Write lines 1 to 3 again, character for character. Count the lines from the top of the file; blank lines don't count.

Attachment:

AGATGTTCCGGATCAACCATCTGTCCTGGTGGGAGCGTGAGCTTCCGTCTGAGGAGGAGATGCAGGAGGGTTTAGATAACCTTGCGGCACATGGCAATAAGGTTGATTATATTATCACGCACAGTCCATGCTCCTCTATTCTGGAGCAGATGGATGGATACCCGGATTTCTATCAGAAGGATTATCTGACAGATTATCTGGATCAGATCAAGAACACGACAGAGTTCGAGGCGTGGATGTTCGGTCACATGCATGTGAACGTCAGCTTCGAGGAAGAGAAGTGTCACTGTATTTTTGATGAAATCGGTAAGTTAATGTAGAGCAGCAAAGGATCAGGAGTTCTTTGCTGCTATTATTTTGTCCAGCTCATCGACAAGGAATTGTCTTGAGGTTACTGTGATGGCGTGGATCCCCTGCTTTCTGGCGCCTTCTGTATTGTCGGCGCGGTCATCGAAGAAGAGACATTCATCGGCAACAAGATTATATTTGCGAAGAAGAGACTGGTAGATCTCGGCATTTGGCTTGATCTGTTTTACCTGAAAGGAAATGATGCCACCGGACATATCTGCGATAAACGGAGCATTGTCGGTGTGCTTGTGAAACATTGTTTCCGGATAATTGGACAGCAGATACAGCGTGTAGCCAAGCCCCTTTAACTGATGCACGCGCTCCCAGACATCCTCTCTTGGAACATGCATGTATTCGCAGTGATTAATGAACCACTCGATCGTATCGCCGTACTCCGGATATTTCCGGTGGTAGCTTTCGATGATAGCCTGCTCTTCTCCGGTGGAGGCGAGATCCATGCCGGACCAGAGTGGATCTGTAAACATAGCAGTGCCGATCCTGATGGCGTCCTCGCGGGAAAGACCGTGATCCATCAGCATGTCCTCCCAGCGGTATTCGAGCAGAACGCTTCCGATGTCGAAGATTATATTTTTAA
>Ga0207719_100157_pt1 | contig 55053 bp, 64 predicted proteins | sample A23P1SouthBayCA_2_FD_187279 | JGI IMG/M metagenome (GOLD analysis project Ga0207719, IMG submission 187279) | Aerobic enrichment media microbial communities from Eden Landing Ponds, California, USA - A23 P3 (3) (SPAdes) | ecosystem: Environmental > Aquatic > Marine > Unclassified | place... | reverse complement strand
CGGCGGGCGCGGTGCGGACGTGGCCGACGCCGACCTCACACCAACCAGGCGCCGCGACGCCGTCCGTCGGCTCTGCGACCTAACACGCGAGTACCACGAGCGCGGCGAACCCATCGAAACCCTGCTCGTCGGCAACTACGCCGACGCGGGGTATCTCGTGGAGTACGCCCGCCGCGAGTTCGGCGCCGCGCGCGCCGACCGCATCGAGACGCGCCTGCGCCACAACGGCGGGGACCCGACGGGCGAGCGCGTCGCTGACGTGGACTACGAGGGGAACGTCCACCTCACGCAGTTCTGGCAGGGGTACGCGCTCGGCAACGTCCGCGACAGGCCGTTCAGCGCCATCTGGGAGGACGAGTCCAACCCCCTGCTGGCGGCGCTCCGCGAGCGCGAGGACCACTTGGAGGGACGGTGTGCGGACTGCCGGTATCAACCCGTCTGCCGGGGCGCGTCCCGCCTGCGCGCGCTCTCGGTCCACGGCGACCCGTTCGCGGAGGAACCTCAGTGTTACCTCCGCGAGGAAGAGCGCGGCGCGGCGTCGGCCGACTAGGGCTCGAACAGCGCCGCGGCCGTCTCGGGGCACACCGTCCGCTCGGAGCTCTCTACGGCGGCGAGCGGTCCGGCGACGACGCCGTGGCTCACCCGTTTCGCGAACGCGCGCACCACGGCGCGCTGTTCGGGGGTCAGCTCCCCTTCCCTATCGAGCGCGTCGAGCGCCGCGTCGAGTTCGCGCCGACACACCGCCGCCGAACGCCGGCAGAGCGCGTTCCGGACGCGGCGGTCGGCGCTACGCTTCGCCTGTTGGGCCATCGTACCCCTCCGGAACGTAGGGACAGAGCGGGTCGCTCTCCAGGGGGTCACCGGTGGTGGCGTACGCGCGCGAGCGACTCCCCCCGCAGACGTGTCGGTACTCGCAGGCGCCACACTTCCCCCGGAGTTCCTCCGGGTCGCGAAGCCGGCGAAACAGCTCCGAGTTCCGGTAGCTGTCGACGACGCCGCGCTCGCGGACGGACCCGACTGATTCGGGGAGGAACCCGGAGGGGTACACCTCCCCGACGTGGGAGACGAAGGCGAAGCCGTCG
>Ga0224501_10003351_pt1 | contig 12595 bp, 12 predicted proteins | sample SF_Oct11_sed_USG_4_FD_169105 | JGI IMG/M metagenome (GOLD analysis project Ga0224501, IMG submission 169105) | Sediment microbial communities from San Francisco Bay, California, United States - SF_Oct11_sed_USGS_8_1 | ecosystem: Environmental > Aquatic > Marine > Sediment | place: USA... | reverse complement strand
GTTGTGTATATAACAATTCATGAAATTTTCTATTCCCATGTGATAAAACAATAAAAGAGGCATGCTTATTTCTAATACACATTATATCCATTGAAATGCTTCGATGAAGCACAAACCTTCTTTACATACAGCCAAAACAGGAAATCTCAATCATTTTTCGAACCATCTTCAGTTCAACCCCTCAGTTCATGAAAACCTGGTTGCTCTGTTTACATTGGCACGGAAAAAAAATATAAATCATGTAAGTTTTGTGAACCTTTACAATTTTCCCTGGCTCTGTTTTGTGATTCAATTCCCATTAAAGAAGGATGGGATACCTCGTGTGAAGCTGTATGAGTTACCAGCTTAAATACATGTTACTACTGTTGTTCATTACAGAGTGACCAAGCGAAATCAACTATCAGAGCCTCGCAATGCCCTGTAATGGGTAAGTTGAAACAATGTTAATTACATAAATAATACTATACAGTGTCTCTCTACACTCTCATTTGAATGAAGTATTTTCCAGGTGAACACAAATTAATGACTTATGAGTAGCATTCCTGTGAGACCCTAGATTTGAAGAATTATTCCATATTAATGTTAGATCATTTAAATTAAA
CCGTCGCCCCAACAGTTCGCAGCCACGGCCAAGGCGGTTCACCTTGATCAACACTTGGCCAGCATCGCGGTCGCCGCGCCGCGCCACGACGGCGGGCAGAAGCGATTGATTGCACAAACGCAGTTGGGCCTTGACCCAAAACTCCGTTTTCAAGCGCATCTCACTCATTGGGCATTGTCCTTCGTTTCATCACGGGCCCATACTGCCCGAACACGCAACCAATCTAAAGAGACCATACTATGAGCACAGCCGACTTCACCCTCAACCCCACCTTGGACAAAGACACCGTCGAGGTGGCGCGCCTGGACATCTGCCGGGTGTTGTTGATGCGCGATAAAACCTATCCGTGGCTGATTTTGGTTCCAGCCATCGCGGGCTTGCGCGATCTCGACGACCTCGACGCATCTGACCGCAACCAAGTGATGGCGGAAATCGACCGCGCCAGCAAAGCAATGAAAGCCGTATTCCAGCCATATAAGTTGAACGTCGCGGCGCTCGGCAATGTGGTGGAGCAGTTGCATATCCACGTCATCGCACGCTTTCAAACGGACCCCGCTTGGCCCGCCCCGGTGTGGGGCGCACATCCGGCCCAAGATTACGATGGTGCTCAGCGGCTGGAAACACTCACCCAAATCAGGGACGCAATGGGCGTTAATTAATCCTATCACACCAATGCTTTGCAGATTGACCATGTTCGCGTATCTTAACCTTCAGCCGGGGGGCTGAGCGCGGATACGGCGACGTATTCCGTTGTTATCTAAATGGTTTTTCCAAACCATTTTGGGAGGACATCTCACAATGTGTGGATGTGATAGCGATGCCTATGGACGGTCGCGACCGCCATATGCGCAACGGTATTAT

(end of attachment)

AGATGTTCCGGATCAACCATCTGTCCTGGTGGGAGCGTGAGCTTCCGTCTGAGGAGGAGATGCAGGAGGGTTTAGATAACCTTGCGGCACATGGCAATAAGGTTGATTATATTATCACGCACAGTCCATGCTCCTCTATTCTGGAGCAGATGGATGGATACCCGGATTTCTATCAGAAGGATTATCTGACAGATTATCTGGATCAGATCAAGAACACGACAGAGTTCGAGGCGTGGATGTTCGGTCACATGCATGTGAACGTCAGCTTCGAGGAAGAGAAGTGTCACTGTATTTTTGATGAAATCGGTAAGTTAATGTAGAGCAGCAAAGGATCAGGAGTTCTTTGCTGCTATTATTTTGTCCAGCTCATCGACAAGGAATTGTCTTGAGGTTACTGTGATGGCGTGGATCCCCTGCTTTCTGGCGCCTTCTGTATTGTCGGCGCGGTCATCGAAGAAGAGACATTCATCGGCAACAAGATTATATTTGCGAAGAAGAGACTGGTAGATCTCGGCATTTGGCTTGATCTGTTTTACCTGAAAGGAAATGATGCCACCGGACATATCTGCGATAAACGGAGCATTGTCGGTGTGCTTGTGAAACATTGTTTCCGGATAATTGGACAGCAGATACAGCGTGTAGCCAAGCCCCTTTAACTGATGCACGCGCTCCCAGACATCCTCTCTTGGAACATGCATGTATTCGCAGTGATTAATGAACCACTCGATCGTATCGCCGTACTCCGGATATTTCCGGTGGTAGCTTTCGATGATAGCCTGCTCTTCTCCGGTGGAGGCGAGATCCATGCCGGACCAGAGTGGATCTGTAAACATAGCAGTGCCGATCCTGATGGCGTCCTCGCGGGAAAGACCGTGATCCATCAGCATGTCCTCCCAGCGGTATTCGAGCAGAACGCTTCCGATGTCGAAGATTATATTTTTAA
>Ga0207719_100157_pt1 | contig 55053 bp, 64 predicted proteins | sample A23P1SouthBayCA_2_FD_187279 | JGI IMG/M metagenome (GOLD analysis project Ga0207719, IMG submission 187279) | Aerobic enrichment media microbial communities from Eden Landing Ponds, California, USA - A23 P3 (3) (SPAdes) | ecosystem: Environmental > Aquatic > Marine > Unclassified | place... | reverse complement strand
CGGCGGGCGCGGTGCGGACGTGGCCGACGCCGACCTCACACCAACCAGGCGCCGCGACGCCGTCCGTCGGCTCTGCGACCTAACACGCGAGTACCACGAGCGCGGCGAACCCATCGAAACCCTGCTCGTCGGCAACTACGCCGACGCGGGGTATCTCGTGGAGTACGCCCGCCGCGAGTTCGGCGCCGCGCGCGCCGACCGCATCGAGACGCGCCTGCGCCACAACGGCGGGGACCCGACGGGCGAGCGCGTCGCTGACGTGGACTACGAGGGGAACGTCCACCTCACGCAGTTCTGGCAGGGGTACGCGCTCGGCAACGTCCGCGACAGGCCGTTCAGCGCCATCTGGGAGGACGAGTCCAACCCCCTGCTGGCGGCGCTCCGCGAGCGCGAGGACCACTTGGAGGGACGGTGTGCGGACTGCCGGTATCAACCCGTCTGCCGGGGCGCGTCCCGCCTGCGCGCGCTCTCGGTCCACGGCGACCCGTTCGCGGAGGAACCTCAGTGTTACCTCCGCGAGGAAGAGCGCGGCGCGGCGTCGGCCGACTAGGGCTCGAACAGCGCCGCGGCCGTCTCGGGGCACACCGTCCGCTCGGAGCTCTCTACGGCGGCGAGCGGTCCGGCGACGACGCCGTGGCTCACCCGTTTCGCGAACGCGCGCACCACGGCGCGCTGTTCGGGGGTCAGCTCCCCTTCCCTATCGAGCGCGTCGAGCGCCGCGTCGAGTTCGCGCCGACACACCGCCGCCGAACGCCGGCAGAGCGCGTTCCGGACGCGGCGGTCGGCGCTACGCTTCGCCTGTTGGGCCATCGTACCCCTCCGGAACGTAGGGACAGAGCGGGTCGCTCTCCAGGGGGTCACCGGTGGTGGCGTACGCGCGCGAGCGACTCCCCCCGCAGACGTGTCGGTACTCGCAGGCGCCACACTTCCCCCGGAGTTCCTCCGGGTCGCGAAGCCGGCGAAACAGCTCCGAGTTCCGGTAGCTGTCGACGACGCCGCGCTCGCGGACGGACCCGACTGATTCGGGGAGGAACCCGGAGGGGTACACCTCCCCGACGTGGGAGACGAAGGCGAAGCCGTCG